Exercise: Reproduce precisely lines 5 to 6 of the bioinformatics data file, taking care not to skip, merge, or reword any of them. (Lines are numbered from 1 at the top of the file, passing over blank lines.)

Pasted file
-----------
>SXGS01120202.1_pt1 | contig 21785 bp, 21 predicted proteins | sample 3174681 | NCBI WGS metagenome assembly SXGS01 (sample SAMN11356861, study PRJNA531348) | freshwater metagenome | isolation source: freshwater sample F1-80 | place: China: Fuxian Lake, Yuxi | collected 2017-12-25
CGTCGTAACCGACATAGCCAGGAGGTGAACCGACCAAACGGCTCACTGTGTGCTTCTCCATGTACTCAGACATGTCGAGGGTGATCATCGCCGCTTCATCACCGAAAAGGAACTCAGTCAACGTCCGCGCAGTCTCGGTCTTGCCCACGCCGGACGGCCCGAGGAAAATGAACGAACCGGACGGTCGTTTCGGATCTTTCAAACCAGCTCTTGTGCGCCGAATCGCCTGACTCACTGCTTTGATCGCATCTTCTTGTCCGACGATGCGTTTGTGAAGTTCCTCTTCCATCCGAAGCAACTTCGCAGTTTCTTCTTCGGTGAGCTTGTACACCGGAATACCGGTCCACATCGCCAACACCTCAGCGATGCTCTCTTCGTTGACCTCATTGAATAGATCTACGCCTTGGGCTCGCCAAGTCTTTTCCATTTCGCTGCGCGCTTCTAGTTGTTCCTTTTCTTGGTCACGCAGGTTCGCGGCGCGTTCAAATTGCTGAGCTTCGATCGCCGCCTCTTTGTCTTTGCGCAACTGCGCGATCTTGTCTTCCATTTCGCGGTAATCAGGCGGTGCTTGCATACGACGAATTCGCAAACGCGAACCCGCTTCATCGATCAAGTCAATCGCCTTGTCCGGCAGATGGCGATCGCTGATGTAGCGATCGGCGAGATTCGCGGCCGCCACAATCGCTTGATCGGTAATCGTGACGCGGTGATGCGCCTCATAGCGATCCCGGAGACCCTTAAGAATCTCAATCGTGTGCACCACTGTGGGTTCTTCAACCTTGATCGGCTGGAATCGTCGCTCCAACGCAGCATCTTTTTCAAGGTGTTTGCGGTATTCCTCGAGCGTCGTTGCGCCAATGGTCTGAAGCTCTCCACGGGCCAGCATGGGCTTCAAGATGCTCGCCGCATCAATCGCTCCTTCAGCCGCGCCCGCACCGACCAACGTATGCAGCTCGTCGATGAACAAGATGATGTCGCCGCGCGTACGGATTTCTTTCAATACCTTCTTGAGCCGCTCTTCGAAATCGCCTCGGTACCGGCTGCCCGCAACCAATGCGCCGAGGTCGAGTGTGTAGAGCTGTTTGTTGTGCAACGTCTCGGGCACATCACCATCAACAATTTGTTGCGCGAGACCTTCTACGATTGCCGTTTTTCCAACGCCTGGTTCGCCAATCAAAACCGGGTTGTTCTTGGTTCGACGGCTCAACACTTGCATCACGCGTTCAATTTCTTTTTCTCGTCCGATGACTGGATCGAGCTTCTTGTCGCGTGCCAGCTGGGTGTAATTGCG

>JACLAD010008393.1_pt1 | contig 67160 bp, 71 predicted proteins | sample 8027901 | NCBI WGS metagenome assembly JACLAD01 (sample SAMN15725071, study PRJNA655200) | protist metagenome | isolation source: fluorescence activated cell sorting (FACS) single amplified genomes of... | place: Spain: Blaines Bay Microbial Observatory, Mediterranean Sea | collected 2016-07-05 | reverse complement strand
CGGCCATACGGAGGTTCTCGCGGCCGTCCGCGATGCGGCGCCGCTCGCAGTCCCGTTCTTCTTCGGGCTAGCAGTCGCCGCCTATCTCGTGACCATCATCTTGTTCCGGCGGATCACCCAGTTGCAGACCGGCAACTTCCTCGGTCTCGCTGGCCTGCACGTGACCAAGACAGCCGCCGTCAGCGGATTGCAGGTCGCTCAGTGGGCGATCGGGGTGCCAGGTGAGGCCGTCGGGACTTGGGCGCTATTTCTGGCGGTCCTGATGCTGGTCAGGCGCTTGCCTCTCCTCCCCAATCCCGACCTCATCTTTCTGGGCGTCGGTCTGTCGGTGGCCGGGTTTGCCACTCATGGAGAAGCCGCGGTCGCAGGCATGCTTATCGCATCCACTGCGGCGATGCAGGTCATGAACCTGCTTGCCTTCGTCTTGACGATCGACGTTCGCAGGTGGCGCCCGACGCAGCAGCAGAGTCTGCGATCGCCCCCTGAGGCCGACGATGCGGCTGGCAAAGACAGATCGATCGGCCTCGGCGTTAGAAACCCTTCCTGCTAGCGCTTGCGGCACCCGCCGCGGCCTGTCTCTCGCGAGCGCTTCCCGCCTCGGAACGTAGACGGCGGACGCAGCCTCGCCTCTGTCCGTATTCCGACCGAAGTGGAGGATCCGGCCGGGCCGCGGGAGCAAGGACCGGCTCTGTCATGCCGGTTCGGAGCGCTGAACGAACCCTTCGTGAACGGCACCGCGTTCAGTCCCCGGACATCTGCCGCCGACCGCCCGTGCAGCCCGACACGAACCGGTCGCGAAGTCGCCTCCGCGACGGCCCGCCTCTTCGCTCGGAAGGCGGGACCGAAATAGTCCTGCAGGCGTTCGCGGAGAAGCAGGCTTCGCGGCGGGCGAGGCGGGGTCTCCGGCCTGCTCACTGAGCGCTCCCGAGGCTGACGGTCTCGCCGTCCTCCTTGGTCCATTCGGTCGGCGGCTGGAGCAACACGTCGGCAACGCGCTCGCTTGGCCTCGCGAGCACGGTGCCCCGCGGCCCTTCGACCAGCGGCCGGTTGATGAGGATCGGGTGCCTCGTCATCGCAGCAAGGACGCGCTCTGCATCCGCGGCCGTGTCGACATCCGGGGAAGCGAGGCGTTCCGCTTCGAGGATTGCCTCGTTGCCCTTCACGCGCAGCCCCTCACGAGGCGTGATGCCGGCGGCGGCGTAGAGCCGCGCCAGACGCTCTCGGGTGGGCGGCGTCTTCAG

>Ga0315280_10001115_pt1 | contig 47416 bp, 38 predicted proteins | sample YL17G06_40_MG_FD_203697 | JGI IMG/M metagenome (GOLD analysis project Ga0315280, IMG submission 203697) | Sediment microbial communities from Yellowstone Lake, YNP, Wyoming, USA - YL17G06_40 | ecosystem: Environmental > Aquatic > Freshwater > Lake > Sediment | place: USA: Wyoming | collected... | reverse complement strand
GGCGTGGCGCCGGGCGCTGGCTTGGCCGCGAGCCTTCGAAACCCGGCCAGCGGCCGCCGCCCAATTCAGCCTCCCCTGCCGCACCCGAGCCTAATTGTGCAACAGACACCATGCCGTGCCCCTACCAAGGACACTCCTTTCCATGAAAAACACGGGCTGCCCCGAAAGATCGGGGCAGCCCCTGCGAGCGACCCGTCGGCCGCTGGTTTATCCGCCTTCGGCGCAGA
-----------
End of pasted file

>Ga0315280_10001115_pt1 | contig 47416 bp, 38 predicted proteins | sample YL17G06_40_MG_FD_203697 | JGI IMG/M metagenome (GOLD analysis project Ga0315280, IMG submission 203697) | Sediment microbial communities from Yellowstone Lake, YNP, Wyoming, USA - YL17G06_40 | ecosystem: Environmental > Aquatic > Freshwater > Lake > Sediment | place: USA: Wyoming | collected... | reverse complement strand
GGCGTGGCGCCGGGCGCTGGCTTGGCCGCGAGCCTTCGAAACCCGGCCAGCGGCCGCCGCCCAATTCAGCCTCCCCTGCCGCACCCGAGCCTAATTGTGCAACAGACACCATGCCGTGCCCCTACCAAGGACACTCCTTTCCATGAAAAACACGGGCTGCCCCGAAAGATCGGGGCAGCCCCTGCGAGCGACCCGTCGGCCGCTGGTTTATCCGCCTTCGGCGCAGA